Amherst abandons bylaw change

Darrell Cole
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Would’ve restricted new government offices to downtown

Amherst is abandoning an attempt to change its land-use bylaw to restrict new government offices to the downtown.

AMHERST – Amherst is not moving ahead with a controversial bylaw that would have seen new government offices restricted to the downtown.

The motion failed to pass through second reader after a seconder did not come forward.

“Council received a lot of feedback from all over town with respect to the issue and we asked the Downtown Business Advisory committee to give us their feedback as well. At the meeting tonight there was no seconder for the motion, which essentially killed the motion to proceed. That’s the way it will proceed,” Mayor Robert Small said following the council session.

The motion passed through first reading in March and was supposed to be voted on at its April meeting, Council deferred the decision until its May meeting after being asked to by the business advisory committee so it could provide input.

While it recommended going ahead with the motion, council did not agree.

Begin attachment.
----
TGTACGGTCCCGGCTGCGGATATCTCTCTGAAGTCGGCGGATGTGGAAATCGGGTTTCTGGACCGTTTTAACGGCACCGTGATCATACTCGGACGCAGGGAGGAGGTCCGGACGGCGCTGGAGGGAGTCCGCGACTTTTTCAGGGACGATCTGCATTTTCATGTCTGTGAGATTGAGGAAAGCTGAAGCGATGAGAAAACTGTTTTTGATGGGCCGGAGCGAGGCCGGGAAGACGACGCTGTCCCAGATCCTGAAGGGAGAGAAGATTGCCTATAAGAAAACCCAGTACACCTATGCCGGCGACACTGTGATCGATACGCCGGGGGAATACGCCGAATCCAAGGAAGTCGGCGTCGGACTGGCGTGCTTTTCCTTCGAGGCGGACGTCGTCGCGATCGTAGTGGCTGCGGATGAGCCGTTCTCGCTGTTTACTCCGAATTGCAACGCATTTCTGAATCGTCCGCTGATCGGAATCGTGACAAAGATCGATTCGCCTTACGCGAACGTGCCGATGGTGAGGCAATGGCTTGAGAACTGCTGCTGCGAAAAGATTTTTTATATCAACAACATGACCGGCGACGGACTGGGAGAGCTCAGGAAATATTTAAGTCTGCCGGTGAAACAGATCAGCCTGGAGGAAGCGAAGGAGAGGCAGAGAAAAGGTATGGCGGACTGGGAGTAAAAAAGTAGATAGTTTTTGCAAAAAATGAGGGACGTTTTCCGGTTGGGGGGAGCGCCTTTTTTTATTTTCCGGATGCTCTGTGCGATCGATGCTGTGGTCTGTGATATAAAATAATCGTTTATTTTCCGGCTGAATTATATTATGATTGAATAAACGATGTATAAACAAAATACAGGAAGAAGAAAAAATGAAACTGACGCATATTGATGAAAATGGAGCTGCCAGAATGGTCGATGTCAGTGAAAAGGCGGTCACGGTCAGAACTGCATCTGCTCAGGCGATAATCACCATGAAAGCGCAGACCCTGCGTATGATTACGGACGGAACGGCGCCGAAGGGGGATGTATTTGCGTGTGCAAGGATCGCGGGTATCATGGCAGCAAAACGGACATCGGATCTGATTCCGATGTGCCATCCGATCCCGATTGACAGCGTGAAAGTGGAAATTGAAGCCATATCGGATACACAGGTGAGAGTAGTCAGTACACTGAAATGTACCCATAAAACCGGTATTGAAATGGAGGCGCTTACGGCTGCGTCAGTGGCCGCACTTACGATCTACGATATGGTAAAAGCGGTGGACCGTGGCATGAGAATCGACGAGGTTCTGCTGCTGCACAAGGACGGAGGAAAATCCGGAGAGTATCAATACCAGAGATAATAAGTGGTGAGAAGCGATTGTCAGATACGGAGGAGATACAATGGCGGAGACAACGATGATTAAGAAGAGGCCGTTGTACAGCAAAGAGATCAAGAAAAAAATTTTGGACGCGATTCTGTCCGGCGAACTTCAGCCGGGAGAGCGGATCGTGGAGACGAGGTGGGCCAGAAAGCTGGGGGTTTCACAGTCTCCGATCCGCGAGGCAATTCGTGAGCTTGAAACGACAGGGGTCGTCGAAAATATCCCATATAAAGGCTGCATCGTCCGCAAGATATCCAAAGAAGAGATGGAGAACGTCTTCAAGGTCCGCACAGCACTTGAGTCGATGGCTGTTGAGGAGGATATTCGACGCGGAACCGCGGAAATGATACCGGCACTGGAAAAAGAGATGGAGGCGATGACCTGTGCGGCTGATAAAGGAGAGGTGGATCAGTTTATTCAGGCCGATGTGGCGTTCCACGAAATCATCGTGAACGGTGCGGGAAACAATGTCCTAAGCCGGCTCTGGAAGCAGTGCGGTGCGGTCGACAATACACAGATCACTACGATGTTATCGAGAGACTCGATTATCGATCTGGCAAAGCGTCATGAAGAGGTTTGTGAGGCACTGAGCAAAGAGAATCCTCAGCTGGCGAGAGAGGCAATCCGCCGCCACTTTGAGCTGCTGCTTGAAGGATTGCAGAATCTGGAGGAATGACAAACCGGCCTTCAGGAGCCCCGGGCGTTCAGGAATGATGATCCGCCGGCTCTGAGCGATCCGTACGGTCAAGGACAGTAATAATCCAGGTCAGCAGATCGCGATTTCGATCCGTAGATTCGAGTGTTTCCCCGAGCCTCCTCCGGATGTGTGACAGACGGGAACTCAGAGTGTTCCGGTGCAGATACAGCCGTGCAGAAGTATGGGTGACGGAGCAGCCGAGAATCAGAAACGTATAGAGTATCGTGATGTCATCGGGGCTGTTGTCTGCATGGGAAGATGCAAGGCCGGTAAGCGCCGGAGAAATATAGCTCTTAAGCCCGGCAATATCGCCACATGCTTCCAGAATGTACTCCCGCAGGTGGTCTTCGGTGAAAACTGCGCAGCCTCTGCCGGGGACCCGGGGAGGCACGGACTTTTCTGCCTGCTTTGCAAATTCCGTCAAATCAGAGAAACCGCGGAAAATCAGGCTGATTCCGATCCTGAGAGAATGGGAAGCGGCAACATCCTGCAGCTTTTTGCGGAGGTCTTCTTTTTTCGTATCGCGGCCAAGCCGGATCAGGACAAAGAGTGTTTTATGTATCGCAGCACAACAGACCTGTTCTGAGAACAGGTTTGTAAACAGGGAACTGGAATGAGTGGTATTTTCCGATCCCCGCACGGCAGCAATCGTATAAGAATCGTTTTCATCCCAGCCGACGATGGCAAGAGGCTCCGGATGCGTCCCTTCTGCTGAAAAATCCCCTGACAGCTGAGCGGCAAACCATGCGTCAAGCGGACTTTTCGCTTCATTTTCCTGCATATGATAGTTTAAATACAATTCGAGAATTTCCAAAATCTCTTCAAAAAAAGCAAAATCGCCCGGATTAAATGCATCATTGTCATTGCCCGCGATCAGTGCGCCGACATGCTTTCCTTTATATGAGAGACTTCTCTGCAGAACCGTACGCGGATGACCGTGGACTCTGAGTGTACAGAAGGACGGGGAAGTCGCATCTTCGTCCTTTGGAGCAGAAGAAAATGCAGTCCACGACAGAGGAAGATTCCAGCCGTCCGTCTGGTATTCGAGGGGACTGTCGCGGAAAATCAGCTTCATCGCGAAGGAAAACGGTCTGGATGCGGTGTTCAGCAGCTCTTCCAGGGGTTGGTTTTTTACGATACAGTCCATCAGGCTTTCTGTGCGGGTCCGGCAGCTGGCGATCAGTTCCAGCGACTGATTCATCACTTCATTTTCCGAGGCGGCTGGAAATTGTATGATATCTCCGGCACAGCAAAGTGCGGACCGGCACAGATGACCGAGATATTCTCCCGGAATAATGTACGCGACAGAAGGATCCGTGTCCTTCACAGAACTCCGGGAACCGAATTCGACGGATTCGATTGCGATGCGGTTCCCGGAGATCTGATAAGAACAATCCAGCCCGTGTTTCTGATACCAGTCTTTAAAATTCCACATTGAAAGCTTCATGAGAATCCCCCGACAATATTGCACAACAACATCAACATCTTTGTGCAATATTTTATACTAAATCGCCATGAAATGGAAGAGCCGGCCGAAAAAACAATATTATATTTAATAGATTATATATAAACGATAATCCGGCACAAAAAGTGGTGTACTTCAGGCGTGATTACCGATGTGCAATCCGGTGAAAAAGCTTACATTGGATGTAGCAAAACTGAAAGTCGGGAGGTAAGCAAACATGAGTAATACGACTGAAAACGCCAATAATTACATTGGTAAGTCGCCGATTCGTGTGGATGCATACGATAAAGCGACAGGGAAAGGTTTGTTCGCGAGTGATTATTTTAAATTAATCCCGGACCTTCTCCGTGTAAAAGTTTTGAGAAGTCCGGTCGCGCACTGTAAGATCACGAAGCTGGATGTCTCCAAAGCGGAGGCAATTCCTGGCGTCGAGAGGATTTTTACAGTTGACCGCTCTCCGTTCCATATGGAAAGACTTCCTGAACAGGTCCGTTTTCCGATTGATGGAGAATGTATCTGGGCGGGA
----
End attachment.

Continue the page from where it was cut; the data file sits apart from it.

“It’s a good decision not to move forward. I met with the minister of Service Nova Scotia and he told me they always look in the downtown first before looking elsewhere. The province also has the ability to override municipal bylaws,” Deputy Mayor George Baker said. “Also, we can’t forget we’re here as a council to represent the whole town, not just part of the town.”

Small said he was pleased with the input that council received on the matter from both sides of the argument. He said most times when council asks for input it doesn’t get it.

“This was an issue in which we received lots of feedback both positive and negative,” the mayor said. “This was an idea brought forward to me by a businessman and I presented it to council for discussion. It will be no different from when we have our idea day. People are going to propose ideas that may or not be doable, but we need ideas and suggestions to move the town forward. This was one of those that didn’t move forward.”

During last Monday’s committee of the whole meeting, council heard from one presenter in favour of bylaw change while another was opposed. As well, the town received a letter from Crombie REIT asking it to turn down the motion because it would “eliminate the potential for us to attract government office tenants to Amherst Centre on a go forward basis.”

Joseph Driscoll, the company’s manager of real estate and planning for Atlantic Canada, said downtown locations might, in some situations, be preferred, but other factors may make another area more attractive.



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Recent comments

  • Willie Wonka
    May 27, 2013 - 20:26

    Nice to see that Democracy and Free Enterprise ability is still alive and well in our town. Well---sort of---at least for the time being---maybe---and hopefully!